Author: Andrew King Kimberley Reid Michael Barnes Nick Earl-Jones

Despite what you might hear, weather prediction is getting better, not worse

Source(s): Conversation Media Group, the
weather surveillance radar
Sergey Sivkov/Shutterstock

Australia’s weather bureau copped harsh criticism after El Niño failed to deliver a much-vaunted dry summer in eastern Australia. 

Parts of northern Queensland in the path of Tropical Cyclone Jasper had a record wet December and areas of central Victoria had a record wet January. Overall, the summer was 19% wetter than average for Australia as a whole.

This led to debate in the media and during senate estimates around the Bureau of Meteorology’s ability to make accurate predictions as the climate changes. The value of seasonal forecasting in particular has been called into question.

Weather prediction has actually improved in recent years. And there are exciting developments on the horizon involving artificial intelligence. But the effect of future climate change on weather and seasonal prediction is not yet well understood.

As climate scientists, we know 7–14-day forecasts and seasonal predictions stack up pretty well when it comes to the crunch. That’s because agencies such as the Bureau check the success of their forecasts against reality and make this information public. While it’s possible climate change may pose challenges to weather and seasonal prediction in some regions, we believe improvements in forecasting far exceed any losses in accuracy.

Advances in prediction

Ever since the UK physicist Lewis Fry Richardson first envisaged the possibility in a 1922 book, weather forecasting has been growing more accurate and powerful.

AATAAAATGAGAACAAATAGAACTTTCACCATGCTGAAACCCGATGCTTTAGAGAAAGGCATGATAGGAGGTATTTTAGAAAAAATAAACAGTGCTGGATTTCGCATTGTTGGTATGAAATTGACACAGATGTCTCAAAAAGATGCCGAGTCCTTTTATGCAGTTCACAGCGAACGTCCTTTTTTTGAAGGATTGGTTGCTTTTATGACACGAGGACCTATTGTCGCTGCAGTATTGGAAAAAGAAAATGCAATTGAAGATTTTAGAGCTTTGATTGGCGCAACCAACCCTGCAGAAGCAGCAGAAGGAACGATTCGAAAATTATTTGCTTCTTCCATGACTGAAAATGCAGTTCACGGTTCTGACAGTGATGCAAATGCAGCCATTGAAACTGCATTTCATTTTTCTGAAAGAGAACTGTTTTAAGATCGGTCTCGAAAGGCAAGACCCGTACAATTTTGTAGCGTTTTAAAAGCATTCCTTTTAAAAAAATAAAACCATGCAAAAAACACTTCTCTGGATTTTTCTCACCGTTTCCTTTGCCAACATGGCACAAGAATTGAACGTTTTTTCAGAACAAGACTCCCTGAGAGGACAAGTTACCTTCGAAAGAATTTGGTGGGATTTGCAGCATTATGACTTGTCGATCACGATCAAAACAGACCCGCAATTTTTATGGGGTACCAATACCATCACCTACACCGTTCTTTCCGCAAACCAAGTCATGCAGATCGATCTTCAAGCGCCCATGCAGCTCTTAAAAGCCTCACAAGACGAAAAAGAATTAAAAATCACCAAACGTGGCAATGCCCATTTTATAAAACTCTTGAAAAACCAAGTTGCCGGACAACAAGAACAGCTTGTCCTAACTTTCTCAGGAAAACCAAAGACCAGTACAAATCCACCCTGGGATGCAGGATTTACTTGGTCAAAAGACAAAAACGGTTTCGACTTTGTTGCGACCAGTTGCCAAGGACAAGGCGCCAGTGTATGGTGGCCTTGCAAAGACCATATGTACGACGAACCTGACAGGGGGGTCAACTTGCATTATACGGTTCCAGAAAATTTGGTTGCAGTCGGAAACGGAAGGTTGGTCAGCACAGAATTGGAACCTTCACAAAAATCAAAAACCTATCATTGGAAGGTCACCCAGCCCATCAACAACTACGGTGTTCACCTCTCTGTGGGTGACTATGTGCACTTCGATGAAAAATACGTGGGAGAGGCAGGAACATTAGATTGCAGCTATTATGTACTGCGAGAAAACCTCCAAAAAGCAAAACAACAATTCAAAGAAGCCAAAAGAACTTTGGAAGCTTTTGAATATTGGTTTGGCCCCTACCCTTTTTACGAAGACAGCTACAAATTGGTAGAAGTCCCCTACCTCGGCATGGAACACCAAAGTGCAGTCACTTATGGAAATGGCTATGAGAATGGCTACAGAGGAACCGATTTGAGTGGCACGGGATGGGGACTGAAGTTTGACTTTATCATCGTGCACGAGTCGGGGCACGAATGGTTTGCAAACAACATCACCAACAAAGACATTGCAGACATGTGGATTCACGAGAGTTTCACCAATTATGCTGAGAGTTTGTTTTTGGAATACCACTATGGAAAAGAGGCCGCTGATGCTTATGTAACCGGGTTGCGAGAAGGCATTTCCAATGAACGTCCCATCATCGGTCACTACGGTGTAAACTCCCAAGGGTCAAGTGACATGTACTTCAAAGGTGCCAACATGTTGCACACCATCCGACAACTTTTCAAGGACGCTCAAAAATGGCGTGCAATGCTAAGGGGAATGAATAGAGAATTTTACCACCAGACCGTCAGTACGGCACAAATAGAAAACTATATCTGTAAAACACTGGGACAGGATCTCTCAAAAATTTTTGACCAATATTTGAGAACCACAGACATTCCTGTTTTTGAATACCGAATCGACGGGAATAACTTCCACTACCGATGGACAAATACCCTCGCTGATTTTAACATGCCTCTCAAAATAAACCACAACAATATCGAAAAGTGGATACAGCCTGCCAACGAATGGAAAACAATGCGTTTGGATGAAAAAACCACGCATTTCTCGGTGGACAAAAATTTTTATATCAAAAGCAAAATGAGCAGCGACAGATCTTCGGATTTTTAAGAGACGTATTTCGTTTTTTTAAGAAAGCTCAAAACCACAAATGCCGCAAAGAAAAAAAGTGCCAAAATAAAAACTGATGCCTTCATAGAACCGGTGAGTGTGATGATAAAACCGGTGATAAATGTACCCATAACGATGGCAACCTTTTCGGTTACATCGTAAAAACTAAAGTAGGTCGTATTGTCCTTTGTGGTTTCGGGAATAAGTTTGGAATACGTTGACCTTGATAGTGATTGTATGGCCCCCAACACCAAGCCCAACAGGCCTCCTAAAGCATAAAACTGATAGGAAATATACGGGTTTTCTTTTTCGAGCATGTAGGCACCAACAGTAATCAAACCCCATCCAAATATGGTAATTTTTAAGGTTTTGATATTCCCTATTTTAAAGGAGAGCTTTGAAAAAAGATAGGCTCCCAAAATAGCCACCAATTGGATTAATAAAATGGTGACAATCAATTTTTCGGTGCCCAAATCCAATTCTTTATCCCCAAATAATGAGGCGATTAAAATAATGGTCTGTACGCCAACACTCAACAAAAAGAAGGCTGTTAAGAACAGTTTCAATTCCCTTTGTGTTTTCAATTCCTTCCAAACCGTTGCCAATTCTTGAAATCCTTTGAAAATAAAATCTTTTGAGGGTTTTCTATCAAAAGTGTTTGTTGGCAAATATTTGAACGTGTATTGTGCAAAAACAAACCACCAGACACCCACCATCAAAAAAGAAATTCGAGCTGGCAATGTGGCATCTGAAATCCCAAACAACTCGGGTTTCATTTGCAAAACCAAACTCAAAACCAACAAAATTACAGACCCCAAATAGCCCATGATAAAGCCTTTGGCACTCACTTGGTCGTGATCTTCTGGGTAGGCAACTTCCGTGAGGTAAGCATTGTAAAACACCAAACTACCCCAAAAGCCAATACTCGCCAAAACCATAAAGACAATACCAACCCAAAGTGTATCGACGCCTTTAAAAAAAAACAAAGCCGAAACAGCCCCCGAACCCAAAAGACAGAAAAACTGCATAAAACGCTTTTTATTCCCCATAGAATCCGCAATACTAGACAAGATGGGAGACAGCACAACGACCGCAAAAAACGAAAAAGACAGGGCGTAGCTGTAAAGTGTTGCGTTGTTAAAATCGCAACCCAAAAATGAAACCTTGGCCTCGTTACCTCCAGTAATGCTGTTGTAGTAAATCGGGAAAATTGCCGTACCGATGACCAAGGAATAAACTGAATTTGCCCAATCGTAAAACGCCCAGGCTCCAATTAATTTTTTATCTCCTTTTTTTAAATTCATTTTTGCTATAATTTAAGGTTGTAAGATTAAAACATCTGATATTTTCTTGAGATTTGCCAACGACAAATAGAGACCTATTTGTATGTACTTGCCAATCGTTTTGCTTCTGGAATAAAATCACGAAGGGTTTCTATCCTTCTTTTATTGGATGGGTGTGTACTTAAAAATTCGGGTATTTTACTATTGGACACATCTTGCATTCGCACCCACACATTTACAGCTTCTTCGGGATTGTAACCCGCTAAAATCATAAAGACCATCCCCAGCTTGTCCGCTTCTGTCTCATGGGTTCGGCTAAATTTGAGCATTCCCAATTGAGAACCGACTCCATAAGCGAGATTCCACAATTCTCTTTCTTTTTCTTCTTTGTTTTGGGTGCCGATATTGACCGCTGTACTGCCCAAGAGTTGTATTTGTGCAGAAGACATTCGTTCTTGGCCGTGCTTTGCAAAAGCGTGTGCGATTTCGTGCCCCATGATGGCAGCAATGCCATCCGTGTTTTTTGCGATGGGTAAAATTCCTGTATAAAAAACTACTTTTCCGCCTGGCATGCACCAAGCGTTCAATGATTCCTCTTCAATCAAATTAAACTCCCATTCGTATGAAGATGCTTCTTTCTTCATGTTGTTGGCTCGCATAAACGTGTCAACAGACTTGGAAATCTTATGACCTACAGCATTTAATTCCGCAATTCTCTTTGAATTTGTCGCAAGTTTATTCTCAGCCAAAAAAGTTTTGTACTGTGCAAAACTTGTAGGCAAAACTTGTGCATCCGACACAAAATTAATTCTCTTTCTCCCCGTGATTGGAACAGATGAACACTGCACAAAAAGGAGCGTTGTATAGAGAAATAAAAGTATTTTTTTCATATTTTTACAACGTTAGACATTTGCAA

The science of meteorology took a great leap forward with the boom in computing capability.

Now, highly detailed satellite data and weather observations feed into multiple computer simulations. This makes 7-day forecasts pretty accurate across the globe, although less so in poorer areas of the world.

As we can never know the state of the atmosphere perfectly at any given time, it is beneficial to run many simulations with slightly different starting conditions. This gives an idea of how the weather may change and how much confidence we have in those changes.

The same principles that govern weather forecasting also support seasonal climate forecasting. Models representing the atmosphere and ocean are cast forward in time to give a three-month outlook.

Beyond about ten days we’re not able to say with certainty what the weather will be like for a precise location at a specific time. But we can give an indication of the chances the weather will be significantly hotter, cooler, drier or wetter than the seasonal average.

Our ability to predict conditions over the coming season has greatly advanced in just the past 20 years. We now better understand how the various climate drivers influence our weather, and we have more computational power to run models.

However model-based seasonal forecasting – providing location-specific guidance on likely rainfall and temperature compared to the long-term average for months at a time – is still relatively new. It has further to go to provide reliable, usable information to decision-makers.

How do we measure how good a forecast is?